The techniques have different founders and therefore have different terminology as well. A translation between the two will help us see potentials for overlap.
Activity Inventory – Project list:
The Pomodoro starts off with an Activity Inventory – a list of Projects from which one can choose to work. It is easily translated to the Project list that one has. However, if you are like myself, your project list is absurdly long. I describe how I handle this in detail with the Using OmniFocus Part I and part III posts, but in short, I have a few select flagged projects which I consider my most conscious areas of focus. I generally try not to have the number go over 5 at any one time.
This way, I can select the Flagged Projects perspective and readily process which project to do. When the number is five or less, I can decide on a project quickly. Above this and I have to start more actively balancing one project over another. This is fine for the review stage, but not at the time I’d like to be doing a project.
This Flagged Project Perspective is a ready made activity sheet from which I can choose to assign pomodoros throughout the day. In this way the Activity Inventory may be more specifically translated as the Flagged Project List.
To Do Today List vs Context Lists:
As noted before, a general to-do list is generally a no-no in the world of GTD. However, there is a decent way to translate the two. In the morning, I look through my calendar and schedule a guesstimate of where pomodoros may fit, between clients, meetings, etc. Counting the number of pomodoros I have available, I’ll choose projects on which I’d like to make some inroads. Writing these down on a separate spreadsheet, I can make a rudimentary today list.
This is different from a to-do list in several very important ways. First, these are projects that I do not necessarily wish to complete today. These are ongoing projects. As with GTD, if I do not feel like doing a pomodoro or even what I thought I wanted to do that morning, then I can simply not do it. Actual tasks that need doing are part of the Routine Maintenance folder noted in Part I or are characterized as otherwise “due.” Now, I may actually combine the Routine Maintenance tasks into a pomodoro (which I’ve done and is quite excellent), in which case I do my best to follow through on that promise to myself.
A spreadsheet outside of OmniFocus can be helpful in recording long-term statistics. However, OmniFocus itself can provide excellent feedback to record.
To set up a specific task, add a repeat function in the inspector (shift-cmd-i) to “Start Again” “5 minutes” after completion, with the starting time of “now”. When the task is checked off at the end of a pomodoro, it will show up again when it is time to start again. In the meantime, checking off the task records the date and time of its completion in the inspector. Also, the number of identical checked off tasks will tell you how many pomodoros the task took.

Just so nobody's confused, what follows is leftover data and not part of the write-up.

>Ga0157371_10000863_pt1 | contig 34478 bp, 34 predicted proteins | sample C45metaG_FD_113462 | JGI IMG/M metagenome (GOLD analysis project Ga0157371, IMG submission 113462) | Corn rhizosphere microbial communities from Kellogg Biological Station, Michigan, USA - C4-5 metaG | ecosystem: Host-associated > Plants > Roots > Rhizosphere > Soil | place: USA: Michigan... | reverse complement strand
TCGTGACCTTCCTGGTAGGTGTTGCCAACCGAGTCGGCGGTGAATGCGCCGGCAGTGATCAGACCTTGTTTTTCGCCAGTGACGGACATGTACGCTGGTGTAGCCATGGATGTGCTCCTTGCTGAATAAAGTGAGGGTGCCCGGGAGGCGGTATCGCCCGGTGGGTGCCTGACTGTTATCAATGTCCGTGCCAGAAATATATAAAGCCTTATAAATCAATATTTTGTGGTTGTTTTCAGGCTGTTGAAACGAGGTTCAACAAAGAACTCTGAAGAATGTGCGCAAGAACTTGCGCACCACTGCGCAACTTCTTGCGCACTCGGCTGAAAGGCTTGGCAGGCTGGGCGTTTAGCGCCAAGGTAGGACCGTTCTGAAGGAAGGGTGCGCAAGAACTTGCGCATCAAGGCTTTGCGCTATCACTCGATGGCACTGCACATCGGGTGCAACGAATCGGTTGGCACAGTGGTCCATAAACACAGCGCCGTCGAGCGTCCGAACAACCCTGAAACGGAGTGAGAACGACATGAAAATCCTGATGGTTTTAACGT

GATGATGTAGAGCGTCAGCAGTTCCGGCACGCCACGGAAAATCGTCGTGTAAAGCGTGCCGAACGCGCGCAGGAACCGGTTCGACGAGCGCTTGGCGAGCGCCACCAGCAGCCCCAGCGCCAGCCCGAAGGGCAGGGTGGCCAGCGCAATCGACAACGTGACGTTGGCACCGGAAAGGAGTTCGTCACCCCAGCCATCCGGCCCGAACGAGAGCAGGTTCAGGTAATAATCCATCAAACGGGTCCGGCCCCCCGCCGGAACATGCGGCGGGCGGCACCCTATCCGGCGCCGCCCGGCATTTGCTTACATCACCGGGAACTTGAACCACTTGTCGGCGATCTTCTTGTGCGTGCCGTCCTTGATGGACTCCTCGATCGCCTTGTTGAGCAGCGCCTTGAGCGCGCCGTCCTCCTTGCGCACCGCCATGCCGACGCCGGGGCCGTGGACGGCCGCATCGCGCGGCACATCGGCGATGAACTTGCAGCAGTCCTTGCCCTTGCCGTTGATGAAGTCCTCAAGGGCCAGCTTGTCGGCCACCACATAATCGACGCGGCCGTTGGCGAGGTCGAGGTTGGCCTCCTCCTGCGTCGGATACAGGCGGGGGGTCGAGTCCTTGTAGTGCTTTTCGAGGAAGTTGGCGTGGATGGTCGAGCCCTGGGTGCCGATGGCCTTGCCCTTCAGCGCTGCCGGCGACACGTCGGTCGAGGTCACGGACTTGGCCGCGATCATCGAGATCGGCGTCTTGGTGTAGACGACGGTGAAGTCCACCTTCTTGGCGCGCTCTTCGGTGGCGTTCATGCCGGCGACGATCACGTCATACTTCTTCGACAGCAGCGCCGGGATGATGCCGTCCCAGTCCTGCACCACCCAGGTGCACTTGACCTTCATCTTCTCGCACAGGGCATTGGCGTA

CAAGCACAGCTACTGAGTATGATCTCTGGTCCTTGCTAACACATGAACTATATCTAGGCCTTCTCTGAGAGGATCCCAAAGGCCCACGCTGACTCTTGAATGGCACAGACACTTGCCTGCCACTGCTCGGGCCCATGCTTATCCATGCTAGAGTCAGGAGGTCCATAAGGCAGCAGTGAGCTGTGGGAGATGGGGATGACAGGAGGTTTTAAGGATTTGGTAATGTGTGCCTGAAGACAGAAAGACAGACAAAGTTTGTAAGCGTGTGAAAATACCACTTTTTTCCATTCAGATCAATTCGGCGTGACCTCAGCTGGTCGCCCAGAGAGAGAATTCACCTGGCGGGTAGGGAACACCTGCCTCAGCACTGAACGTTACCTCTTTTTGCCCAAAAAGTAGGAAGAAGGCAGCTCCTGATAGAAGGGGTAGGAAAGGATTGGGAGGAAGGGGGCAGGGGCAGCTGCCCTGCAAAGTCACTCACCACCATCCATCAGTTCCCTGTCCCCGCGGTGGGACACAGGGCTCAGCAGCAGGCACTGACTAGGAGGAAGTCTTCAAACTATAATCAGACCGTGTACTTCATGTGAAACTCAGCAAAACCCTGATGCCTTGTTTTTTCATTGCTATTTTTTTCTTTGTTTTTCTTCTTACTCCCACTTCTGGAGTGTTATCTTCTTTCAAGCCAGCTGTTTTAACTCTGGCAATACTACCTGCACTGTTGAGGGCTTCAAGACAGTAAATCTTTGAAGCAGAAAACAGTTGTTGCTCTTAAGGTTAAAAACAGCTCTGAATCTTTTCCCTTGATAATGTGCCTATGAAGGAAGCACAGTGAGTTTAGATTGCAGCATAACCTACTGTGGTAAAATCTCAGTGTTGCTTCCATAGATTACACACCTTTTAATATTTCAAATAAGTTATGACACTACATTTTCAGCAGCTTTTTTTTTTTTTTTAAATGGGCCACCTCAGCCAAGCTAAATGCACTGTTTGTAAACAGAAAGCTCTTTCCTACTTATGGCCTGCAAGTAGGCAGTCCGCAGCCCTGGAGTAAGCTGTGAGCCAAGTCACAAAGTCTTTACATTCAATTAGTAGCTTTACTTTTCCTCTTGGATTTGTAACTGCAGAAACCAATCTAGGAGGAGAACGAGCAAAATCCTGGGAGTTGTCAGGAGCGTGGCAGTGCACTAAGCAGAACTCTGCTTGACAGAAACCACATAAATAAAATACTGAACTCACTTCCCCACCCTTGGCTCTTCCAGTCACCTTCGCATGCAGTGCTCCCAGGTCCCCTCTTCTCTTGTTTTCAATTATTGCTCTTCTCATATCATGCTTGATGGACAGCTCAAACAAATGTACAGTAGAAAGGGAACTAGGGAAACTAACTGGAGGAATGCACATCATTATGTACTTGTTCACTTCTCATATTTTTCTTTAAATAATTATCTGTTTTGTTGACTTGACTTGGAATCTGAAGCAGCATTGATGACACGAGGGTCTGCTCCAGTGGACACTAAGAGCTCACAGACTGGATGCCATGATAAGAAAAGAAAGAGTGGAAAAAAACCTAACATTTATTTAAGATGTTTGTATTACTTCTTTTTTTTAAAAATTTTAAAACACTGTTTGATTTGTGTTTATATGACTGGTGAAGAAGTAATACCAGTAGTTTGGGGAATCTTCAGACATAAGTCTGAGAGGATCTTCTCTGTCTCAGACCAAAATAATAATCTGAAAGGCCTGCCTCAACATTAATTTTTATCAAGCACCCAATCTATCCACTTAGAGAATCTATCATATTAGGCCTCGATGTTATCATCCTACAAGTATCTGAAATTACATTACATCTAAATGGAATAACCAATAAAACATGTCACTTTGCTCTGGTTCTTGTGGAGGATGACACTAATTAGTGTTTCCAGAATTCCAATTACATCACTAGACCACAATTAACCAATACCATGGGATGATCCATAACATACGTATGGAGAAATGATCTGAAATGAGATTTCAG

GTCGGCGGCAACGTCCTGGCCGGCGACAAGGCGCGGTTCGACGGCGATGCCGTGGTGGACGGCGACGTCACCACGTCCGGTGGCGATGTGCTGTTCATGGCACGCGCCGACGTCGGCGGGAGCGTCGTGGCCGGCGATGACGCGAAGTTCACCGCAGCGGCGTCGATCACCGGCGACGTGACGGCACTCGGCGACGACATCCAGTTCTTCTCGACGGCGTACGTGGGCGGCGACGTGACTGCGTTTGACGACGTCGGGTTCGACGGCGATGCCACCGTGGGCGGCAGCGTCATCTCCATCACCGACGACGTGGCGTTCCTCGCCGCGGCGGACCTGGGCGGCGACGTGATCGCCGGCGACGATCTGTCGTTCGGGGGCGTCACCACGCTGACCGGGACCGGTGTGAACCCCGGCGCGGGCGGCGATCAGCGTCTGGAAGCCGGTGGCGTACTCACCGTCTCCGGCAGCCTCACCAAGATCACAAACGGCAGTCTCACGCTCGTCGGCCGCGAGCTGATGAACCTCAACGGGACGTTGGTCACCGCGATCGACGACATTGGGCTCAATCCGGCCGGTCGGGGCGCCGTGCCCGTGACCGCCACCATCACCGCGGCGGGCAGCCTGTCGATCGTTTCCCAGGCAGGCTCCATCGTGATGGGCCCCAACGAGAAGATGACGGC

The Pomodoro Technique is more centered on recording and projecting of time required in tasks than is GTD. These aspects are not presented here in any depth, though they are in the pdf. The above method of recording can provide a ready source of statistics if that is in your interest.
Urgent Today and the Inbox:
Handling “internal interruptions” is already something that GTD users have down pat. This is simply the inbox. In Omnifocus, ctrl-option-space readily brings it to the fore.
Having an Inbox with OmniFocus also has the added bonus of providing direct feedback of the number and type of interruptions involved during the last pomodoro should you wish to record them. You could assign all of the Inbox items their project and context which would provide specifics as to the types of interruptions that occur over that pomodoro. Some would be inevitable, but some may provide a clue as to how to minimize distractions in the future.
Pomodoro Estimate and Reviewing:
In the course of a GTD review or in the setting of a task, one of the options in OmniFocus is to add a time estimate. The units of time of a pomodoro are as flexible as you want them to be. However, Cirillo suggests 25 minutes and reports testing the time with enough varying groups of people as to feel it is a solid number. I’d say it’s a good as any place to start to get a feel for it and can and should be adjusted as seen fit.
But the 25 minutes + 5 minute rest sits nicely as a solid half hour unit. In this way, one can either set aside half-hour increments for large tasks or add together smaller tasks that could add up to 25 minutes as potential groupings of tasks into pomodoros.
In the next post, we’ll take a look at specific instances where Pomodoros and GTDs can work.